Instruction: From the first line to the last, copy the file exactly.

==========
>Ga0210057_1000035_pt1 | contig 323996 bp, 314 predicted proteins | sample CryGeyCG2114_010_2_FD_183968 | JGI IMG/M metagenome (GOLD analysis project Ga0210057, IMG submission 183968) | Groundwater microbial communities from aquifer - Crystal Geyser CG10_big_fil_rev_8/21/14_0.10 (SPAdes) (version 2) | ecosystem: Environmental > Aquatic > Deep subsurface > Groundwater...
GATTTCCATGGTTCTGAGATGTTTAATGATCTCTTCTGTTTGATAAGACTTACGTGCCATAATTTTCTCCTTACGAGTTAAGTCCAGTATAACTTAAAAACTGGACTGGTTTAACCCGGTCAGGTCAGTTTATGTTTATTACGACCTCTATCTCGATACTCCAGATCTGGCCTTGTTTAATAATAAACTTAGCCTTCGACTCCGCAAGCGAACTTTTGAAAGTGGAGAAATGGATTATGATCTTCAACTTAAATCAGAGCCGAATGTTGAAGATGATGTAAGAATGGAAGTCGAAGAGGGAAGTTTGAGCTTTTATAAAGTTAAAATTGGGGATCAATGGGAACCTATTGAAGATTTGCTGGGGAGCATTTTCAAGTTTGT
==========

>Ga0210057_1000035_pt1 | contig 323996 bp, 314 predicted proteins | sample CryGeyCG2114_010_2_FD_183968 | JGI IMG/M metagenome (GOLD analysis project Ga0210057, IMG submission 183968) | Groundwater microbial communities from aquifer - Crystal Geyser CG10_big_fil_rev_8/21/14_0.10 (SPAdes) (version 2) | ecosystem: Environmental > Aquatic > Deep subsurface > Groundwater...
GATTTCCATGGTTCTGAGATGTTTAATGATCTCTTCTGTTTGATAAGACTTACGTGCCATAATTTTCTCCTTACGAGTTAAGTCCAGTATAACTTAAAAACTGGACTGGTTTAACCCGGTCAGGTCAGTTTATGTTTATTACGACCTCTATCTCGATACTCCAGATCTGGCCTTGTTTAATAATAAACTTAGCCTTCGACTCCGCAAGCGAACTTTTGAAAGTGGAGAAATGGATTATGATCTTCAACTTAAATCAGAGCCGAATGTTGAAGATGATGTAAGAATGGAAGTCGAAGAGGGAAGTTTGAGCTTTTATAAAGTTAAAATTGGGGATCAATGGGAACCTATTGAAGATTTGCTGGGGAGCATTTTCAAGTTTGT